Is your body rejecting this weight loss vitamin?
You’ve probably already heard that vitamin D deficiency can throw a wrench in your efforts to lose weight. But did you know that there’s another vitamin deficiency that could be equally responsible for your stubborn body fat and the health risks that come along with it?
It’s vitamin E deficiency. And chances are it could be taking a toll on your health. Especially if you’re overweight or suffer from something called metabolic syndrome…
Metabolic syndrome is extremely widespread. More than one in three Americans have it. In order to be diagnosed with metabolic syndrome, you must have three of these five common health risks:
- Excess abdominal fat
- High blood pressure
- Low “good” cholesterol
- High blood sugar or
- High triglycerides
If you have metabolic syndrome, you’re more likely to develop major diseases like heart disease, diabetes, Alzheimer’s disease and cancer. So it’s not something to take lightly. The good news is vitamin E could potentially help you get your health back on track.
If only your body could absorb it properly…
At the end of last year, researchers from Ohio State University and Oregon State University’s Linus Pauling Institute found that obese people with metabolic syndrome have a major problem absorbing vitamin E, and it could be contributing to their health and weight loss problems.
Now, vitamin E is a fat soluble vitamin, which means your body needs fat to absorb it. So common sense would suggest that people who eat fattier foods and have more body fat would be absorbing it like nobody’s business. But you know what is actually happening?
Overweight people, especially those with metabolic syndrome, aren’t absorbing vitamin E because of their extra body fat…
You see, vitamin E tends to hitch a ride with the fat in your bloodstream. In an ideal world, this fat and vitamin E from your bloodstream find a way into your tissues, so your body can make good use of them. But if your tissues already have more than enough fat, they may reject vitamin E and the fat that comes with it because they see it as more fat — something they don’t need. That means the vitamin E you consume may never make its way to your tissues and is pretty much useless to your body.
Now, that’s a real shame, because people who are overweight or who have metabolic syndrome need vitamin E more than anyone else. Extra fat and the numerous health issues that accompany metabolic syndrome increase oxidative stress in your body. Vitamin E is an antioxidant that fights oxidative stress. That’s probably why it’s been shown to help a long list of diseases like diabetes, heart disease and cancer.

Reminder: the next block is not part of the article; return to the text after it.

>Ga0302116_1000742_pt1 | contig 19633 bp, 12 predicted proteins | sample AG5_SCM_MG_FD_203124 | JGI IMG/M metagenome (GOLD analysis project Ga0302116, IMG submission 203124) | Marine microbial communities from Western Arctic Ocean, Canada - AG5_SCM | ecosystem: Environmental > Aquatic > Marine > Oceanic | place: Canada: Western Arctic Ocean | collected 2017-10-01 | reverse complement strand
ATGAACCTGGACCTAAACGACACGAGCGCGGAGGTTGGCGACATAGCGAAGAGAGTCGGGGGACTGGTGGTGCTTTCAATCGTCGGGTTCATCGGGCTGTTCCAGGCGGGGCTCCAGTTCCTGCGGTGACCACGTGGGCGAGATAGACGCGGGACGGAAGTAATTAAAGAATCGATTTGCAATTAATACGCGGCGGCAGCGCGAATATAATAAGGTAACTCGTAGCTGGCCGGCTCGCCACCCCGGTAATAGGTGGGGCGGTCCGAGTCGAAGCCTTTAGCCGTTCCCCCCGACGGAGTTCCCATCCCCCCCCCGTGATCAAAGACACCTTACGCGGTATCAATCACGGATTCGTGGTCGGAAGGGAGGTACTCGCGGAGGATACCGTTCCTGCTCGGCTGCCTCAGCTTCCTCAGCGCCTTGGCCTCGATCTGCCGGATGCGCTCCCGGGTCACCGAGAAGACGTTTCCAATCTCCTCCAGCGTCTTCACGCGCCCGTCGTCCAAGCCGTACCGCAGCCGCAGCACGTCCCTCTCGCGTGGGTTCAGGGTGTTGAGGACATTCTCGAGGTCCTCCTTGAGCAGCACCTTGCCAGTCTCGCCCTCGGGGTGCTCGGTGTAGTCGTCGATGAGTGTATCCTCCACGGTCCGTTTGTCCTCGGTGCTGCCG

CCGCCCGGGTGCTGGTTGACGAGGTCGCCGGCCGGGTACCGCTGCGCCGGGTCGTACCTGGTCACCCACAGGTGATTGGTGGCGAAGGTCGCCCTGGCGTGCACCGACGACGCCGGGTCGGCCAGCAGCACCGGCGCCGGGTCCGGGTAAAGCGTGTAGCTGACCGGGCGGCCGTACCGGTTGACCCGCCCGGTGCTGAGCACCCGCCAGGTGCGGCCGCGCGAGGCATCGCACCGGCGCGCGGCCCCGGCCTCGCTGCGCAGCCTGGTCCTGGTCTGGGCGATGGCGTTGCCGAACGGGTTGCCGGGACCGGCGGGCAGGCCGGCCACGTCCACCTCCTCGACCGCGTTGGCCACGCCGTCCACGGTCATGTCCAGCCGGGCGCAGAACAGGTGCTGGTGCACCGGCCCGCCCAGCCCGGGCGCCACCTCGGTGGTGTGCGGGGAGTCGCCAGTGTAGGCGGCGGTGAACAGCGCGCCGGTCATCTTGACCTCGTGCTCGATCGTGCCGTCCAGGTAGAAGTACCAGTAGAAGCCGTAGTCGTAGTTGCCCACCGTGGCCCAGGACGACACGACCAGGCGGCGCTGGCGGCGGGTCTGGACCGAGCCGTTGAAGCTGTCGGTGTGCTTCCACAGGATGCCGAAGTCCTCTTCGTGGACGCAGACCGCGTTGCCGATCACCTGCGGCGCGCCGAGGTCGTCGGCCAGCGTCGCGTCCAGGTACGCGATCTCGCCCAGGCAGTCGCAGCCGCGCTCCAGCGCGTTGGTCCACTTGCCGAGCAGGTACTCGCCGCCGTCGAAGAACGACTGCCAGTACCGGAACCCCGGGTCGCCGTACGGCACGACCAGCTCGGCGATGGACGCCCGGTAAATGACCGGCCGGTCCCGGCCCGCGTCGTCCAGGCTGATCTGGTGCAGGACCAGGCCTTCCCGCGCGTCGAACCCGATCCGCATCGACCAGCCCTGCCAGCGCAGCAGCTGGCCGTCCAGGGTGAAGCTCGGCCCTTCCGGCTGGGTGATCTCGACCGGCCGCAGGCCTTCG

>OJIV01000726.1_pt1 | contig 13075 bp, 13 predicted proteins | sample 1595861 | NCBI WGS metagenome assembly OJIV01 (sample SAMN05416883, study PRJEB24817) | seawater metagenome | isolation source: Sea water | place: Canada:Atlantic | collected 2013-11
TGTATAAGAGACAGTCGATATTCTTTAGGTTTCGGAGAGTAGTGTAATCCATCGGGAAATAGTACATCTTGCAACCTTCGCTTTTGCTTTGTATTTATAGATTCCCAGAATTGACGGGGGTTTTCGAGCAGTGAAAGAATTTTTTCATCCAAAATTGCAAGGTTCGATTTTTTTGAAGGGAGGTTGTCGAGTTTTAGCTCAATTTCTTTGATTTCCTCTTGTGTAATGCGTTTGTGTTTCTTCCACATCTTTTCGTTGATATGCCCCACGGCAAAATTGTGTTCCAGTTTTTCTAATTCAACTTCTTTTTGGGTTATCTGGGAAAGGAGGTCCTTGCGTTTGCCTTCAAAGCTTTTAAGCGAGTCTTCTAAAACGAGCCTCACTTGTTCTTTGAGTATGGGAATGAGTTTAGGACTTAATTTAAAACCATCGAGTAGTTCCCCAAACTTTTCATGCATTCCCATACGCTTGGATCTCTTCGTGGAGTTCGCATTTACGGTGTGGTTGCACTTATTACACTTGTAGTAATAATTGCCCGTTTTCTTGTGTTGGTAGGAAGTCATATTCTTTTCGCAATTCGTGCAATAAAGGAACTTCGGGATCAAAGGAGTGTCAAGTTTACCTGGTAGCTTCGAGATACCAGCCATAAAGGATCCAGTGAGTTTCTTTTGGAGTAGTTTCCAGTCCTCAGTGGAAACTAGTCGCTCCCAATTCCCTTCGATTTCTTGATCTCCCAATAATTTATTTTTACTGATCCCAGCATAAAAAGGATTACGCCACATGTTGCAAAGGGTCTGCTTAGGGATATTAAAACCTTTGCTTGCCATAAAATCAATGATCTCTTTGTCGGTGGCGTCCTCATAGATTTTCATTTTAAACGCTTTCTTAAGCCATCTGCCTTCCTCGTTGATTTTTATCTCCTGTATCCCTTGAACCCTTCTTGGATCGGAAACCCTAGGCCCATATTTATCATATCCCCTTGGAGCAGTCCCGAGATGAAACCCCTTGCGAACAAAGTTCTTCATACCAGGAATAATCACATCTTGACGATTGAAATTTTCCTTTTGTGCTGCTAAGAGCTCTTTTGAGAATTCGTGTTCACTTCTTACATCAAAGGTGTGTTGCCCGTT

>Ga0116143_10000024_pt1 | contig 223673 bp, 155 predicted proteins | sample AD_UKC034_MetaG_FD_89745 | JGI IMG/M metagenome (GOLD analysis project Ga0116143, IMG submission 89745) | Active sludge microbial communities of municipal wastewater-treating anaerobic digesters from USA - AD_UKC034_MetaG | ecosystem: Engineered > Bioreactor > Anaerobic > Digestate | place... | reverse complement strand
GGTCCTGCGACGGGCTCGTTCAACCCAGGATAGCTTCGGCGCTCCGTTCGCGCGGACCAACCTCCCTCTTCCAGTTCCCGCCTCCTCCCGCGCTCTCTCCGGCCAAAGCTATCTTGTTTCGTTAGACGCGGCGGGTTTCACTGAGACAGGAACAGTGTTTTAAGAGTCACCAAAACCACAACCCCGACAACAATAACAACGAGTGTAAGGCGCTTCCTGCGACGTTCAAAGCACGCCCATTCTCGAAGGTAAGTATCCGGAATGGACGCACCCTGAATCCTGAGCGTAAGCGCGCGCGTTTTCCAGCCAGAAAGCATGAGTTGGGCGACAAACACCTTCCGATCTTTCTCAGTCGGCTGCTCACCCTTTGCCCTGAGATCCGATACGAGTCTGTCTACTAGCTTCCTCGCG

Basically, vitamin E could be the missing ingredient that finally turns your weight loss efforts and your health around. You just need to follow some guidelines to give your body the vitamin E it needs…
Researchers have a few suggestions for people who find themselves in a predicament where their body probably isn’t absorbing vitamin E efficiently:
- Don’t cut back on fat. Some people try this to lose weight, but it will only make your vitamin E situation and your weight loss problems worse. Vitamin E is found in a lot of fatty foods like almonds, avocados, sunflower oil, coconut oil and olive oil. So if you cut back on fat, you cut back on vitamin E. Your body also needs fat to absorb vitamin E, since it’s a fat-soluble nutrient. So cutting back on healthy fat is going to make your vitamin E absorption worse than ever.
- Eat a balanced, healthy diet that helps weight loss but doesn’t cut back on healthy fats. The first diet that comes to my mind is the Mediterranean diet, but the Paleo diet could fit the bill too. Both of these diets will help you lose weight, which will gradually increase your vitamin E absorption over time.
- Take a daily multivitamin that gives you 100 percent of your recommended daily vitamin E intake, which is 15 milligrams.
There are many types of vitamin E, including synthetic versions. Gamma- and delta-tocopherols are a lot closer to what you’d get in your diet. This type has also been found to slash your cancer risk, so it’s the ideal supplement for getting your metabolism and health back on track.
“Obese people need more vitamin E, but actually get less.” Oregon State University- Linus Pauling Institute. http://lpi.oregonstate.edu. Retrieved October 15, 2016.
S. Yang, et al. “Does Vitamin E Prevent or Promote Cancer?” Cancer Prevention Research, 2012.
“Vitamin E.” University of Maryland Medical Center. http://umm.edu. Retrieved October 15, 2016.